Sydney firm facing $54m lawsuit over pokies deal - Friday 14th of October 2005
South American casino owner Luis Fuentealba has begun a $US41 million ($54 million) damages action against Sydney-based Aristocrat Leisure, the worlds second-biggest poker machine manufacturer.
In a David and Goliath contest, Mr Fuentealba is determined to have his day in Perus Supreme Court, and possibly the Australian courts, over an agreement to buy 3000 Aristocrat machines that went badly wrong.
Aristocrat says it has acted according to its contractual obligations with the Peruvian corporation and is fighting the action.
Visiting Sydney to meet lawyers, accountants and company regulators, Mr Fuentealba said he had been looking forward in 2001 to a long and mutually enriching association with Aristocrat, but their deal collapsed amid recriminations.
What surprised him most was Aristocrats decision to use Peruvian associates to wage what he called a smear campaign against his privately owned Meier Corporation and Perus judicial system.
Full-page advertisements carrying the Aristocrat logo were taken out in Peruvian newspapers to attack two judges and accuse the countrys court system of being corrupt.
AdvertisementAristocrat Australias senior counsel David Greenslade flew to the provincial capital of Trujillo in June to co-host a company-backed seminar dedicated to exposing judicial "corruption".
"We had no idea that an Australian company would take responsibility for condemning judges just because they gave verdicts which the company didnt agree with," Mr Fuentealba said.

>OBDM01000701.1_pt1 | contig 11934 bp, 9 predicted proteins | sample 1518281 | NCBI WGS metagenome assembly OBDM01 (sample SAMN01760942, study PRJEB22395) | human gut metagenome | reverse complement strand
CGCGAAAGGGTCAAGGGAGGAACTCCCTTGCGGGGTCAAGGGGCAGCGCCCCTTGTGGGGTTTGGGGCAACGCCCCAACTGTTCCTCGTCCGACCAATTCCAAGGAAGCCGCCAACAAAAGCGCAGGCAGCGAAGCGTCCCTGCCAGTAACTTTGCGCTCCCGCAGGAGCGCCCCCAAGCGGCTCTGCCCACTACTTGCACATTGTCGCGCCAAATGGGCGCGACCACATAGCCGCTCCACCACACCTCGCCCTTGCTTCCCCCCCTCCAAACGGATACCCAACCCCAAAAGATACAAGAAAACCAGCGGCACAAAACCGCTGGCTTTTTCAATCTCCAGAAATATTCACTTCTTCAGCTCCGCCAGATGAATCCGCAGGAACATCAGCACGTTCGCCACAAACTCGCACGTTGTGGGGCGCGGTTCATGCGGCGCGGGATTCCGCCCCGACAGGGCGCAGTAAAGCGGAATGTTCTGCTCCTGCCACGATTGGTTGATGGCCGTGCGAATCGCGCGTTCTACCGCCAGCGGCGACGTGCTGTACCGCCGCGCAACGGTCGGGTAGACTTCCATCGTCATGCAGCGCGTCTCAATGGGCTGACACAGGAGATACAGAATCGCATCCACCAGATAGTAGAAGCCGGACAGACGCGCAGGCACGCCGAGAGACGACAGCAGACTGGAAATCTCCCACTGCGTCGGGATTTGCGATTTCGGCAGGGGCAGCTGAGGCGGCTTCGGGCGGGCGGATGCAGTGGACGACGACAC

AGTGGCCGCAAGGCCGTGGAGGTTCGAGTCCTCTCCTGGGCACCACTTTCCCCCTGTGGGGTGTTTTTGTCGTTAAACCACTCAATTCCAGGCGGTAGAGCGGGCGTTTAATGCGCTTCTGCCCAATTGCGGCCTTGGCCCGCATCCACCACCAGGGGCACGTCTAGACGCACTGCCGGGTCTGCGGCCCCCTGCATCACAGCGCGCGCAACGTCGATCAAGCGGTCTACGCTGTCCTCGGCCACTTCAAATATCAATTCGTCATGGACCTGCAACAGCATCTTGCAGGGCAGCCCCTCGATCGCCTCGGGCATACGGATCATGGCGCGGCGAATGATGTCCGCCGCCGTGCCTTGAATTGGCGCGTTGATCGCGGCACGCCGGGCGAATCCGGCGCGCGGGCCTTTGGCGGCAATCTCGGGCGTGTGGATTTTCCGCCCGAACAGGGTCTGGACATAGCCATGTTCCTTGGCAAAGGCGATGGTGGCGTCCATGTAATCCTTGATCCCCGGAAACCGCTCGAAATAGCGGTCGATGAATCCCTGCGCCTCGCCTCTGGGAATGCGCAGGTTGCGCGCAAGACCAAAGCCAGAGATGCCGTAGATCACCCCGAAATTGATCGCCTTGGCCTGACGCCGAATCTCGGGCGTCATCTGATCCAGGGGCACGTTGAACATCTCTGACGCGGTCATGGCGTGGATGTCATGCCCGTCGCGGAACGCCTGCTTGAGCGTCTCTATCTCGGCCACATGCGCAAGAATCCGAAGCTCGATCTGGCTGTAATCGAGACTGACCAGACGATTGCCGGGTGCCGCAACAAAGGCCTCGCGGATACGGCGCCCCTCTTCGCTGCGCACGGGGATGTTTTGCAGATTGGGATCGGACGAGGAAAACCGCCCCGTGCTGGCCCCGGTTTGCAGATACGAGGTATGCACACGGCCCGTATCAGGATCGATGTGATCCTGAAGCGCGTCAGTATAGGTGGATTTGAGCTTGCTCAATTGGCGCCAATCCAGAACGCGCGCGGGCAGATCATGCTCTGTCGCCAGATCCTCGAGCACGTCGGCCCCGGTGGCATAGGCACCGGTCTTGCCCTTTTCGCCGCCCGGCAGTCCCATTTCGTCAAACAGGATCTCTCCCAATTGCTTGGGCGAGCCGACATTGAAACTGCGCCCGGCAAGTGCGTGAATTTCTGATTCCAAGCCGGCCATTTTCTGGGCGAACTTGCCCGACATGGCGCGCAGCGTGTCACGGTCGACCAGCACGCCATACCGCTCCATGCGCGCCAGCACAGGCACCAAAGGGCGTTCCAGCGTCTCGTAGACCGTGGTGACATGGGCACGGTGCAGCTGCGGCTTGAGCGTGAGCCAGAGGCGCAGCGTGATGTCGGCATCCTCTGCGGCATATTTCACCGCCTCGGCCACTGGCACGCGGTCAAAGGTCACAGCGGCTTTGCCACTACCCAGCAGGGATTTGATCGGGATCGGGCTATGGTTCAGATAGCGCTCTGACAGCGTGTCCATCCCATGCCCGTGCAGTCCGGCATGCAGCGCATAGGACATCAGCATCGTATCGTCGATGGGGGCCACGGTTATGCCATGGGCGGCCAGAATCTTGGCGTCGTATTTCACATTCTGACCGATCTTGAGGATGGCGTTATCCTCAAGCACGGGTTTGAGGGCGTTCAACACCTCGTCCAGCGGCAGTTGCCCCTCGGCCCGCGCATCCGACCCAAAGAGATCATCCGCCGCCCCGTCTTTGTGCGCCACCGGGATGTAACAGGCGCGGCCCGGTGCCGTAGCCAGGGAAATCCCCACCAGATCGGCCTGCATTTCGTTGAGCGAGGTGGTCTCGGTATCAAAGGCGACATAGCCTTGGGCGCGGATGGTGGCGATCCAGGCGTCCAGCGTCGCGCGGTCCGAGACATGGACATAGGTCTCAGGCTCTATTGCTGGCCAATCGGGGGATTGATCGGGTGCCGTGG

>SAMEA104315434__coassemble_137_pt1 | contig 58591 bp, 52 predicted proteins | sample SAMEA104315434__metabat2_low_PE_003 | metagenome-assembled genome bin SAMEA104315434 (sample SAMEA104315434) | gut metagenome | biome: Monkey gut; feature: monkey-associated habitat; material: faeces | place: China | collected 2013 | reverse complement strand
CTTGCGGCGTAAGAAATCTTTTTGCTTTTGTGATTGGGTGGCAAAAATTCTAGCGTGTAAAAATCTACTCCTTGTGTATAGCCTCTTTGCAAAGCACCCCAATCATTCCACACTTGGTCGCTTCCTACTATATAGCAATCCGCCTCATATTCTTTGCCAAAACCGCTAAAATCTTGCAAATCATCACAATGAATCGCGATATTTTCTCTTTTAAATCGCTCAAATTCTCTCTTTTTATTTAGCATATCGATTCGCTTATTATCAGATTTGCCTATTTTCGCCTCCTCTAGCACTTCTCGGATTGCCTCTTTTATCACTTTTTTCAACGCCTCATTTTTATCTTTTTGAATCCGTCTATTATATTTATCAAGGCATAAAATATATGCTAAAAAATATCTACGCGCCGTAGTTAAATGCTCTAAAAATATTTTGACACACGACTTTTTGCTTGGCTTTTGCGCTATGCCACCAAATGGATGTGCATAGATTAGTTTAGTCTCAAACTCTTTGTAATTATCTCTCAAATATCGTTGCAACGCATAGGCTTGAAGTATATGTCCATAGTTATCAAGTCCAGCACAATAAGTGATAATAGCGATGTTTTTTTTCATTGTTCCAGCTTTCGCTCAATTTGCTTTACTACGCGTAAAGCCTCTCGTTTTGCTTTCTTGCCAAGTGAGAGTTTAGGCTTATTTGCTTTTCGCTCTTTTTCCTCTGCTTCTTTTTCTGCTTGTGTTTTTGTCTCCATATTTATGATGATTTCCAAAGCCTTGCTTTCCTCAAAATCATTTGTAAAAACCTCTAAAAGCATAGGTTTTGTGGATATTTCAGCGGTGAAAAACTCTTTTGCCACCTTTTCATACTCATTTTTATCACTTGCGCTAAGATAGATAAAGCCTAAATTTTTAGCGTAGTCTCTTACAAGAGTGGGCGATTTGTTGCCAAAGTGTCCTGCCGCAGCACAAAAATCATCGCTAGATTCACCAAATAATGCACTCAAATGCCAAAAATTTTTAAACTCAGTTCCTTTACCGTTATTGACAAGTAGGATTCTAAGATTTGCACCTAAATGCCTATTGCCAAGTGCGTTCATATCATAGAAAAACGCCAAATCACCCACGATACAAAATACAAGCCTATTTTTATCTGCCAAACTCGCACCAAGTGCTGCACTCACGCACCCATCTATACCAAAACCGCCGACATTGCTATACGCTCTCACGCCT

"Imagine if we came to Australia to attack your judges in public and condemn your judiciary - we would never do such a thing."
In the November 2001 deal, Meier signed a contract to buy 3000 refurbished poker machines plus software for new games for four years. The purchase price for each machine was $US9260, making it a $US28 million deal.
When the machines arrived in Peru in 40 shipping containers, however, they allegedly werent in working order, many were in parts, and the price on the invoice had been reduced to $US225 each.
Meier bought a technical company to get the machines in working order and from 2002 until 2004 paid $US540,000 each month to Aristocrat. But with cash flow problems due to the delay in getting the machines onto the gaming floor, Meier asked for a six-month extension to complete payment.
When Aristocrat refused, Meier suspended its payments and court manoeuvres landed both sides in an arbitration court, but that resulted in a stand-off.
Aristocrat spokesman Tim Allerton denied there had been a smear campaign, saying: "We are actively and aggressively protecting our legal rights in Peru."
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